Inheritance of acquired characteristics?

I am not surprised at what information-source pops up when I am pondering a question of deep interest to me. Years ago, in a small library which I had never used, when I was researching an issue for one of my books, I happened to turn mistakenly into the aisle next to the one I needed. Just then, incredibly, a book ‘pushed itself’ out in front of me. (This is a statement of complete truth.) It was just the book I needed. How does something like that happen? Has anyone explained satisfactorily the phenomenon known as synchronicity?

This week, while pondering Lamarck’s theory of “organic evolution by inheritable modifications produced in the individual by habit, etc.” (refer Concise Oxford Dictionary), I received the ‘Monash Magazine’ for October 2013. There I found an article by Dr. Gio Braidotti on ‘cell reprogramming’ and ‘epigenetics.’ Cell programming refers to “learning how to switch the identity and function of cells obtained from the human body. … This amounts to the ability to take human cells such as skin cells and, for example, turn them into light-sensitive nerve cells like those in the eye’s retina … “ Isn’t this skill absolutely fantastic? Does my experience also demonstrate that we are somehow enabled to learn that which we want/need to know about?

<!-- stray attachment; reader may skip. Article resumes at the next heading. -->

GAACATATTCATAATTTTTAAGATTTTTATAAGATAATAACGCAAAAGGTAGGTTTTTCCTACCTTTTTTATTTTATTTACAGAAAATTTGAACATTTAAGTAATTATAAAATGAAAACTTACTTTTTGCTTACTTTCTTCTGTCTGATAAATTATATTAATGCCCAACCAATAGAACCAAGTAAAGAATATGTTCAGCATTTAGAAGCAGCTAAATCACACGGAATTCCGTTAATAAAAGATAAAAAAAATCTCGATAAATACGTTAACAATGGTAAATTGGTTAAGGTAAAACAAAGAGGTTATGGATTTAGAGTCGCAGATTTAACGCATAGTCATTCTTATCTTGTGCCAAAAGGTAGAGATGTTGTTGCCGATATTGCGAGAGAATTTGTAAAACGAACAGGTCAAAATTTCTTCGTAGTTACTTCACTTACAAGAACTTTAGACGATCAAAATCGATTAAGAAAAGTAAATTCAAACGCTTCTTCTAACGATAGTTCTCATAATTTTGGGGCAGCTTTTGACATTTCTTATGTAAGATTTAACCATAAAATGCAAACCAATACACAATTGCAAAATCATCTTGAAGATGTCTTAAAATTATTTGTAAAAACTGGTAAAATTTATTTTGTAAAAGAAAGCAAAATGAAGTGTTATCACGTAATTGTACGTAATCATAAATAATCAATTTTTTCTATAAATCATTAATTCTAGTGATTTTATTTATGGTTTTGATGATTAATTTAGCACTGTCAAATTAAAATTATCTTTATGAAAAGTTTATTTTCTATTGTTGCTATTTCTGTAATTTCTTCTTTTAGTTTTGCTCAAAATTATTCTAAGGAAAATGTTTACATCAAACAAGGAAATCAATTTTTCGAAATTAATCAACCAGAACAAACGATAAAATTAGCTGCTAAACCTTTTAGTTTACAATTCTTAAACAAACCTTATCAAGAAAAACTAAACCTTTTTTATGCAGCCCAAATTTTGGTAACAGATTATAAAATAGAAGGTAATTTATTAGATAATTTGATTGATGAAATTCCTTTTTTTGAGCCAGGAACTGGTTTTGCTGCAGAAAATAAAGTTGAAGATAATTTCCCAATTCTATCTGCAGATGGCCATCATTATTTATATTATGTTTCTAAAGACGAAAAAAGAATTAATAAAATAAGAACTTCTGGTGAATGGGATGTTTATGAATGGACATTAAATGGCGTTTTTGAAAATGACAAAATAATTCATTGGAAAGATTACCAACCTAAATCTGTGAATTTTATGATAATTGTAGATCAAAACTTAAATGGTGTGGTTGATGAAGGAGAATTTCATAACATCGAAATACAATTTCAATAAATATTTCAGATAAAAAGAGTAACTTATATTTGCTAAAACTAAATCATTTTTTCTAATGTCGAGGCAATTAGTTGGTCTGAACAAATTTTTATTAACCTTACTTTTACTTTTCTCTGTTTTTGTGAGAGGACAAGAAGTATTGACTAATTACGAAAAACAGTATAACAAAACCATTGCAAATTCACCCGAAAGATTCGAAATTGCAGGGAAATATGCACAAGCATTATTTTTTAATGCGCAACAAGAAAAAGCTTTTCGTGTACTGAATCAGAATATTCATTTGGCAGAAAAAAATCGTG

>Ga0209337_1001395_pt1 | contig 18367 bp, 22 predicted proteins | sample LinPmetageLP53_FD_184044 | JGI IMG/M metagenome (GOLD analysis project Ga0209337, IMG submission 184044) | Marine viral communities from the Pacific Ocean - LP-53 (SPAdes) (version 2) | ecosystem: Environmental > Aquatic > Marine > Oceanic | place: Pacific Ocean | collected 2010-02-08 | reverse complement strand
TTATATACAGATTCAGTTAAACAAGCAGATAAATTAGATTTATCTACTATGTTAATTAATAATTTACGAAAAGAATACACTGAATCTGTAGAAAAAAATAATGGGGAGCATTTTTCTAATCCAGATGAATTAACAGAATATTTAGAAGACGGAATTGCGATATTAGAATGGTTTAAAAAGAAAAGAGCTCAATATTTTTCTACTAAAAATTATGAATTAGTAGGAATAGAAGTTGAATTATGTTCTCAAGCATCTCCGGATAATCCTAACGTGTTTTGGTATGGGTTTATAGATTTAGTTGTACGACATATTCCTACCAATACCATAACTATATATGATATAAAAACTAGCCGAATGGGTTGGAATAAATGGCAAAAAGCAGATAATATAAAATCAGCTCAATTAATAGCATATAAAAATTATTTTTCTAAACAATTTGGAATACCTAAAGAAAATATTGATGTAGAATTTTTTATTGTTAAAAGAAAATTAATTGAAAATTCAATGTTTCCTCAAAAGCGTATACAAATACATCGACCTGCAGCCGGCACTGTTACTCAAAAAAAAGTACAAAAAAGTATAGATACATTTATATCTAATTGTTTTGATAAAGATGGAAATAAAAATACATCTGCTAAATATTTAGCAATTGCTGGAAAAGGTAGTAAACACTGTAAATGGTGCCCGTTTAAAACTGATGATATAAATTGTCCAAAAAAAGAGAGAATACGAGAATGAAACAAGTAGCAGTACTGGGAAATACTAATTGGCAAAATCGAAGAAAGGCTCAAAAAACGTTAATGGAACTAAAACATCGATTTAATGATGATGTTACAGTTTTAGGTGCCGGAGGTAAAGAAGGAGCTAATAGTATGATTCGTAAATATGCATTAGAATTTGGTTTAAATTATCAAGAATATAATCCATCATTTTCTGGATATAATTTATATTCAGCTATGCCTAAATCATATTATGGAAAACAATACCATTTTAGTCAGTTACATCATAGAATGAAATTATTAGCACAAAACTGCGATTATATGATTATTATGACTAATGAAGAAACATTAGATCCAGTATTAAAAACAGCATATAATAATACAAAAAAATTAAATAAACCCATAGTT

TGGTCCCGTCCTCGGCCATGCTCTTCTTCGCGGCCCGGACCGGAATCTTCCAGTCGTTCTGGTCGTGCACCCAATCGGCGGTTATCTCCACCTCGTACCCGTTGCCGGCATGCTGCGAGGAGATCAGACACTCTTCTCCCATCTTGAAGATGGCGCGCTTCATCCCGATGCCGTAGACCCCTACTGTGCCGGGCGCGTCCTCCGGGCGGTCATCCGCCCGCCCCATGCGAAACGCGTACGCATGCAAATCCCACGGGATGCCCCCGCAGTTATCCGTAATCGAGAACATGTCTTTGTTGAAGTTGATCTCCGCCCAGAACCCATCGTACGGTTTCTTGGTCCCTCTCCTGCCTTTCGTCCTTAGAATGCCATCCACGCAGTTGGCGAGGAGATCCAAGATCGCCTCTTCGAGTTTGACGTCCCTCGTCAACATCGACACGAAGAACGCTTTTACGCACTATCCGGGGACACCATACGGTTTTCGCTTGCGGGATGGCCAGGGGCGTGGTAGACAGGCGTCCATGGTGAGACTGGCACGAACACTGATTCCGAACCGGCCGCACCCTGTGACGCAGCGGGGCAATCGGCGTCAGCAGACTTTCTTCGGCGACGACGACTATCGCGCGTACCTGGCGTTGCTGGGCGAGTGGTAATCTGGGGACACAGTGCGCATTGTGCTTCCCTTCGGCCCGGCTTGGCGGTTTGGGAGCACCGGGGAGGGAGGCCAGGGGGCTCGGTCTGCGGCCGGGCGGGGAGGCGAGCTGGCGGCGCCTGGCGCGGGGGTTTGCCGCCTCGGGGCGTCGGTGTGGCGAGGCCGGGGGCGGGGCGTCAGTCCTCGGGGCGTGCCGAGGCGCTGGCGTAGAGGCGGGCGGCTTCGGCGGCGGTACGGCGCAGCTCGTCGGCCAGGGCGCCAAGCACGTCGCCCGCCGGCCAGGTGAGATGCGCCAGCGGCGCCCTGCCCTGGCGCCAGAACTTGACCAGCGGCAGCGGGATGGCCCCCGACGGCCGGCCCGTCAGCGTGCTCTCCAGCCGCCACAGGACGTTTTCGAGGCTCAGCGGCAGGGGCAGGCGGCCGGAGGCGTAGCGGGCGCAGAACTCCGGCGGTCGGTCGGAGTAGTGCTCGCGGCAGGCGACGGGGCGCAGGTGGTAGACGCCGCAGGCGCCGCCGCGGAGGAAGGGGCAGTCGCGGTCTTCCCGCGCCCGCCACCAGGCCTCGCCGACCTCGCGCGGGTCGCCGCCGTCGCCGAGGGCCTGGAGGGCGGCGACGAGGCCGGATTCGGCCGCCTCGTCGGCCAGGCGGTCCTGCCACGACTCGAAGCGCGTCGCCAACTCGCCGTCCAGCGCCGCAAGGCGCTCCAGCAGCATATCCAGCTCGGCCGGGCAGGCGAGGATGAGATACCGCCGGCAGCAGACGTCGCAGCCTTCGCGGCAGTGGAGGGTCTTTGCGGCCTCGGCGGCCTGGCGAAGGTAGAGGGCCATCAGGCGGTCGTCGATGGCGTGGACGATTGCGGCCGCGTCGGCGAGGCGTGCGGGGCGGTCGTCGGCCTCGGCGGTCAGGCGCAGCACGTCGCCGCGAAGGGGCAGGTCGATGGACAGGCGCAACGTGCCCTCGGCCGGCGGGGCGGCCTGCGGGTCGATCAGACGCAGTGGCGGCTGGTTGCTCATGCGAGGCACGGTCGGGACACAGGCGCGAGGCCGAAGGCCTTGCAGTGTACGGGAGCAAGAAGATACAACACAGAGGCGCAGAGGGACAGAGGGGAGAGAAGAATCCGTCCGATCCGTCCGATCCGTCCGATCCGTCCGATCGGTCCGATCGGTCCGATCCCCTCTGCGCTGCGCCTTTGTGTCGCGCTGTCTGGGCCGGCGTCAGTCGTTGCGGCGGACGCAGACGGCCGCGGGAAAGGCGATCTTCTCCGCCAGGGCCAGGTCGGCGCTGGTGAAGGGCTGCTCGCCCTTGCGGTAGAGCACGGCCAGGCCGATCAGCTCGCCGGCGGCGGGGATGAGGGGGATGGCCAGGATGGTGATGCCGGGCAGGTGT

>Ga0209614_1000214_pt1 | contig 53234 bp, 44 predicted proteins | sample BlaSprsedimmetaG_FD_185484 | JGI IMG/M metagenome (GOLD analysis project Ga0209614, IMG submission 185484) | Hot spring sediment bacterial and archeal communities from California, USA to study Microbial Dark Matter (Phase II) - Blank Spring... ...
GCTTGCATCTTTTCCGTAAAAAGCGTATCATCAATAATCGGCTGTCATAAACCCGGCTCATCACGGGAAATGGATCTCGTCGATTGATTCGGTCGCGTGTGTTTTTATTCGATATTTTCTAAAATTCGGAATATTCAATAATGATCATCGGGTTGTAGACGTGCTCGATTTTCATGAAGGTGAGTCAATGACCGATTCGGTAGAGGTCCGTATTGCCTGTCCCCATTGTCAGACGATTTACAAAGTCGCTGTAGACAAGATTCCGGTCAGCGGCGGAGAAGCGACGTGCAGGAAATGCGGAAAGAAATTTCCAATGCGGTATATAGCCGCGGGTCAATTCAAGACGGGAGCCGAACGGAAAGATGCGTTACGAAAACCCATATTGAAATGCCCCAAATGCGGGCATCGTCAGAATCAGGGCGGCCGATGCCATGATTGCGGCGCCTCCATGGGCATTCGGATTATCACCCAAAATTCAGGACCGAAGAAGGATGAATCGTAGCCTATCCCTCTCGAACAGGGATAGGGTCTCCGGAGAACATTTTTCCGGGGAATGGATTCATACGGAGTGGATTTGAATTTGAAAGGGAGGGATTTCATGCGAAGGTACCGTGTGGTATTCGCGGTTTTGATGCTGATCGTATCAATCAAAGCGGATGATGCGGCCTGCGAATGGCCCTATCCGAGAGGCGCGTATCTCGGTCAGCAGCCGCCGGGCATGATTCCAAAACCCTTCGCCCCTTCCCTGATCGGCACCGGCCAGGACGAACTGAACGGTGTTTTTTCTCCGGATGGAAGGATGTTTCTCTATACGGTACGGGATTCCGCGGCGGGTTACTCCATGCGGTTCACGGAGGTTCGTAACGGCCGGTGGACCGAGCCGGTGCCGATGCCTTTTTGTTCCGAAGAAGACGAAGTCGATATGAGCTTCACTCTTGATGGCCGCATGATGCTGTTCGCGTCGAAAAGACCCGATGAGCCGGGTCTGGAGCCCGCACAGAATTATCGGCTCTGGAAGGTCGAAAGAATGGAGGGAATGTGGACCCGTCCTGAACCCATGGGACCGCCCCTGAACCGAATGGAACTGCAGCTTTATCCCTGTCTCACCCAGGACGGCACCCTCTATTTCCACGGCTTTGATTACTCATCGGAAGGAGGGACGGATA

According to the article, “epigenetics is not an actual entity. Rather, it is a way to organise ‘entities’ – genes, DNA, chromosomes and genomes – in response to biological and environmental cues.” Could this mechanism explain how something learnt through many generations may be subsequently reflected in the structure (eg. the knee pads on camels) or behaviour (monkeys avoiding snakes) of successive generations, apparently without genetic structures being altered, but possibly involved?

Could this mechanism for inter-generational transmission (or inheritance) of acquired characteristics (such as learnt behaviour) now replace an assumed inbuilt purpose? Or, do they work together?